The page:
Monday, April 25, 2011, 06:30 am PT (09:30 am ET)
iOS location data prompts investigations of Apple in South Korea, EuropeA file with a comprehensive list of visited locations saved locally on users' iPhones has prompted investigations of Apple from numerous governments, including France, Germany, Italy and South Korea.
The Korea Communications Commission has asked Apple about the iOS location recording controversy, according to Bloomberg. The government has asked Apple why the data is saved on devices and whether it is stored on the company's servers.
The commission also announced it will form a team with the intention of protecting smartphone users' information and privacy. An Apple spokesman in Seoul declined to comment.
South Korea reportedly joins France, Germany and Italy, where privacy regulators have also investigated Apple. The probes have been prompted by two security researchers, who last week detailed their findings of a comprehensive log of users' locations stored in iOS 4.
Last week, U.S. Sen. Al Franken and Rep. Ed Markey sent letters to Apple expressing their own concerns over the iOS 4 location tracking file. They requested information as to why the data is collected, and who, if anyone, it is shared with.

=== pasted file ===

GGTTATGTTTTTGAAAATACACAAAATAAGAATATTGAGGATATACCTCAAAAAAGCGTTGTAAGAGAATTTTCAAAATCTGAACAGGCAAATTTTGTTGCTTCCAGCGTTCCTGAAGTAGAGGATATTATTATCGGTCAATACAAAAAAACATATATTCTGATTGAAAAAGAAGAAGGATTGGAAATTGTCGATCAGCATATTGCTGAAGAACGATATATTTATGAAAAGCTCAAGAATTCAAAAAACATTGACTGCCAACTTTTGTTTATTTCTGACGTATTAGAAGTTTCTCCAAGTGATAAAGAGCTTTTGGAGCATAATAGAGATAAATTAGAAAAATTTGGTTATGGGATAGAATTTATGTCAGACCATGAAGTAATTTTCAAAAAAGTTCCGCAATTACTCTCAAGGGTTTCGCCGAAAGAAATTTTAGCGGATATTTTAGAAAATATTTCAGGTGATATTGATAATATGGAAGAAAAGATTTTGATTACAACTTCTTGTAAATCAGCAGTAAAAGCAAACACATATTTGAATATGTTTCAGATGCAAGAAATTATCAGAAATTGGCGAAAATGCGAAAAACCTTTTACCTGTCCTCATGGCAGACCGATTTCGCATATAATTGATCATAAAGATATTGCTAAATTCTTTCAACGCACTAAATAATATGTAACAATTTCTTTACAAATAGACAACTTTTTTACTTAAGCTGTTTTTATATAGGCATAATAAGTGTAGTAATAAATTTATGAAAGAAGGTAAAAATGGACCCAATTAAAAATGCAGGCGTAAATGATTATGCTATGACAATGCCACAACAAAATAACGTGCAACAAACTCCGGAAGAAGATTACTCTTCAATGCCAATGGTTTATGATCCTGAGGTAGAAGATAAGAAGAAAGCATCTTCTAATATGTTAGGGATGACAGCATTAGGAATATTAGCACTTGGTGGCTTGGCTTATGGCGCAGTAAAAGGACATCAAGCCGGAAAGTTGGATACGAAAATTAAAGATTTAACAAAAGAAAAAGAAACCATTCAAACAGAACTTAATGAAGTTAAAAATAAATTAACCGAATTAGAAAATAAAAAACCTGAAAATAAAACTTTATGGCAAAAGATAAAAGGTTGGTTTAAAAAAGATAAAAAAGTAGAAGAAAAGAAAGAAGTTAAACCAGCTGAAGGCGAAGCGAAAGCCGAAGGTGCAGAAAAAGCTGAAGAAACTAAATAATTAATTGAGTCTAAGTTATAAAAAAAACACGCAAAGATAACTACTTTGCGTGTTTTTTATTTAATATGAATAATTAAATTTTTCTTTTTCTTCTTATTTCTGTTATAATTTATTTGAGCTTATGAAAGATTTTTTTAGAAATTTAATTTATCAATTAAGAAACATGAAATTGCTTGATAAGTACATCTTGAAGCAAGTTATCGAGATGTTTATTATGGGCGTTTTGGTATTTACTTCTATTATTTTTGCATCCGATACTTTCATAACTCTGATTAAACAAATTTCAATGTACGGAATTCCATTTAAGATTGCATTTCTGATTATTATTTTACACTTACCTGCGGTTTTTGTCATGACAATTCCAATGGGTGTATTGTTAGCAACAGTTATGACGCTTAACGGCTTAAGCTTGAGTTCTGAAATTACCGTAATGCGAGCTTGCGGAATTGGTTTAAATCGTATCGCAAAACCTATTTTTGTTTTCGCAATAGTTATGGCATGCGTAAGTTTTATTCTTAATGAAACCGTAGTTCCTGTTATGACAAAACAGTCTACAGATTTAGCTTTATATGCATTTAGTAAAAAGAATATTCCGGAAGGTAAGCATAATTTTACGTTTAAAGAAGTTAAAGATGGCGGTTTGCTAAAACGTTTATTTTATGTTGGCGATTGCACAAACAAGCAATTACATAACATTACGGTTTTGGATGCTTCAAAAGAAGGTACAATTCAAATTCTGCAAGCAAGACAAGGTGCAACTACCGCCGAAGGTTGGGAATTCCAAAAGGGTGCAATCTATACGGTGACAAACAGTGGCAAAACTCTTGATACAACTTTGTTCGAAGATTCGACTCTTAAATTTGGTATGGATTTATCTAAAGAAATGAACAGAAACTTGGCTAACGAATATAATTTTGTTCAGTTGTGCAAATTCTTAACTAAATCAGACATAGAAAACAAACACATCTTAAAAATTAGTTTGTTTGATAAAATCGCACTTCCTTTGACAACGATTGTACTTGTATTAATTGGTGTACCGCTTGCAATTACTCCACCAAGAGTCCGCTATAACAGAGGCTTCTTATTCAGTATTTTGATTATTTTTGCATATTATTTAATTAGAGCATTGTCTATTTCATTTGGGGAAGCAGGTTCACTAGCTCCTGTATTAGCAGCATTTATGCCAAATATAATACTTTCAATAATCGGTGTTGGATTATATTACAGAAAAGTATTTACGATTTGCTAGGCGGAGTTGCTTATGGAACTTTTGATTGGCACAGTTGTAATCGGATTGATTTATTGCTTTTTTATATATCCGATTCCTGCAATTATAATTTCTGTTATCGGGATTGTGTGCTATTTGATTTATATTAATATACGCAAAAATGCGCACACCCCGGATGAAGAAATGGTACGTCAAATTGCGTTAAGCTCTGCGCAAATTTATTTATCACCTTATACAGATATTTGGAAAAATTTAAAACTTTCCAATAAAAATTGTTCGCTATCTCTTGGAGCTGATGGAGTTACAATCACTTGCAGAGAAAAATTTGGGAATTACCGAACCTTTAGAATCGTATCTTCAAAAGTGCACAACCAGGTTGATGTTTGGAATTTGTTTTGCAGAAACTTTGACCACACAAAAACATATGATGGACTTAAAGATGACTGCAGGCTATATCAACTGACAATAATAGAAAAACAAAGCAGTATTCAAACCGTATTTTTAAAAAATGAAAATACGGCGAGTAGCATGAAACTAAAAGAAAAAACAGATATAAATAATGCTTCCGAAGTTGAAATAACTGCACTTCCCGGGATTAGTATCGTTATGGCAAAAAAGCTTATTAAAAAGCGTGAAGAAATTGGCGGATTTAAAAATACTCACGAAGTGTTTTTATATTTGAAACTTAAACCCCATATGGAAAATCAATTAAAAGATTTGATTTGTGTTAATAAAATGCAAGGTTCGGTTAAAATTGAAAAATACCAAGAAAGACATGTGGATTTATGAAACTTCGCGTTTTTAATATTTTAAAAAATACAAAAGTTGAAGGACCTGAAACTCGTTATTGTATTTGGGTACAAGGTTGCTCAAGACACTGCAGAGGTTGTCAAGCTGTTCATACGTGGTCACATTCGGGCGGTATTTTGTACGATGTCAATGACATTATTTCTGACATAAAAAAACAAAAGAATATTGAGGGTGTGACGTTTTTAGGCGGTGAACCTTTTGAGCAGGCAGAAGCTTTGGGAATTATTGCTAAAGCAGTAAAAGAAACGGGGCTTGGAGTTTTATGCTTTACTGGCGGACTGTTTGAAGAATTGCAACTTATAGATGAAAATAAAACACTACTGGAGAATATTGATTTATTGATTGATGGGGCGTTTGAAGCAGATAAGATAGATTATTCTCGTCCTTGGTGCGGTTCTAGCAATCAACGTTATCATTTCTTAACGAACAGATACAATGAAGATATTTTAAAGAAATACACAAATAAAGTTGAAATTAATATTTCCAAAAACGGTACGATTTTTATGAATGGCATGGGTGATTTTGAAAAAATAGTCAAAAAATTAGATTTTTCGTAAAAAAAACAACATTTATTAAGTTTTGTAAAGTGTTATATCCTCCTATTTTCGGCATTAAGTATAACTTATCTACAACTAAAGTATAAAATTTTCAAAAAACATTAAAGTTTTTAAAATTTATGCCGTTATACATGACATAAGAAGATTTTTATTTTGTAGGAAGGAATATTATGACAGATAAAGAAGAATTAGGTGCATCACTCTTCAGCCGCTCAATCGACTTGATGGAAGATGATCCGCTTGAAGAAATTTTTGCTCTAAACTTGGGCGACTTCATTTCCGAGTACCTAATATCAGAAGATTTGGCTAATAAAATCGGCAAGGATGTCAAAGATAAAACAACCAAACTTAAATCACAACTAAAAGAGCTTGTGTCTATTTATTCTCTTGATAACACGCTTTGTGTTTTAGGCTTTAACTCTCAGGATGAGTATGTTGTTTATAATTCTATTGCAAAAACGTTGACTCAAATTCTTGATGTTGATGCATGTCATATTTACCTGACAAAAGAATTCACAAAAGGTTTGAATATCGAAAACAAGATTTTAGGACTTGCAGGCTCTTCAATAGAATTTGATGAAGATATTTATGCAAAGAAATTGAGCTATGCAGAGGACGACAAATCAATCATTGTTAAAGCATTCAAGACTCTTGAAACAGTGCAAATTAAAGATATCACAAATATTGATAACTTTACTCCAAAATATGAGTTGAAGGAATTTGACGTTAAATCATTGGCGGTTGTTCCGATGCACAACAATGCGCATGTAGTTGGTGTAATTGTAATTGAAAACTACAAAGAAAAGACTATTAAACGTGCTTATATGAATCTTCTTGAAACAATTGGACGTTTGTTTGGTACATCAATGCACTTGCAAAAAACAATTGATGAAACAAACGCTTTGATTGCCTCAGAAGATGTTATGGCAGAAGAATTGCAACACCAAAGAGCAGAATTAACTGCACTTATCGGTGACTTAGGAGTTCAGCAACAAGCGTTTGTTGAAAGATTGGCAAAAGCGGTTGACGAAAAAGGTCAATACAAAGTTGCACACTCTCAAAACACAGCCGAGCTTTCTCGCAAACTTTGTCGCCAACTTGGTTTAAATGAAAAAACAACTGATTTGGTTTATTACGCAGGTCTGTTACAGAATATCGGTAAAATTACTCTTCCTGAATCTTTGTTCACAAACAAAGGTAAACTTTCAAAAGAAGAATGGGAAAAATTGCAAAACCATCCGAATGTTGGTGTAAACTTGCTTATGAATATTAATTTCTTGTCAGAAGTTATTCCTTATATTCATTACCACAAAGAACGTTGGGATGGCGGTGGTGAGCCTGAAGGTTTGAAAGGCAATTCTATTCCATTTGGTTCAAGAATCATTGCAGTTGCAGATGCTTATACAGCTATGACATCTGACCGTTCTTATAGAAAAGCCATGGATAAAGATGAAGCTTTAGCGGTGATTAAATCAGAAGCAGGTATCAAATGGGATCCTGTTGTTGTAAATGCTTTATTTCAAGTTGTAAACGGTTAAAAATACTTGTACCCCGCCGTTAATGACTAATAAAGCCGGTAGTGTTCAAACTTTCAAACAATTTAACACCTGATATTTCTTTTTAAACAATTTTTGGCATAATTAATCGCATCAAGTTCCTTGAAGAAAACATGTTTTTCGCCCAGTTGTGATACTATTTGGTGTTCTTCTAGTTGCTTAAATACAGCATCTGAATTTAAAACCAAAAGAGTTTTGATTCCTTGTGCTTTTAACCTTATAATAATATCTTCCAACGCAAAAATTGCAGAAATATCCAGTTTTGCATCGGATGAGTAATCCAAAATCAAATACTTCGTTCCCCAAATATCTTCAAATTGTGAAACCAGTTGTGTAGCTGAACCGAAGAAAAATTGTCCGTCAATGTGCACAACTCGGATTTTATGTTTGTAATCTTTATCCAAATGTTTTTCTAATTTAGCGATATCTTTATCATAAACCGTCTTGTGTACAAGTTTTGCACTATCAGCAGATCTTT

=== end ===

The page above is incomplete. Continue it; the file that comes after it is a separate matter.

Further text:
Peter Warden and Alasair Allan brought attention to the hidden file, named "consolidated.db," which is unencrypted and unprotected, and is even backed up and restored through syncing with iTunes. The file includes latitude and longitude coordinates along with a time stamp, and though the information is not transmitted to anyone, it has been portrayed as a security concern because someone with access to the device, or an iTunes backup file, could obtain the information.
iPhone location data plotted | Source: O'Reilly Radar
The issue was given further attention on Monday by The Wall Street Journal, which also profiled the location tracking file. Tests conducted by the newspaper found that an iPhone collects and stores location data even when location services are turned off on the device.
One report last week portrayed the file as likely to be a bug or "oversight" in the iOS 4 software. It was suggested that the issue will be addressed in a forthcoming update to Apple's mobile operating system.
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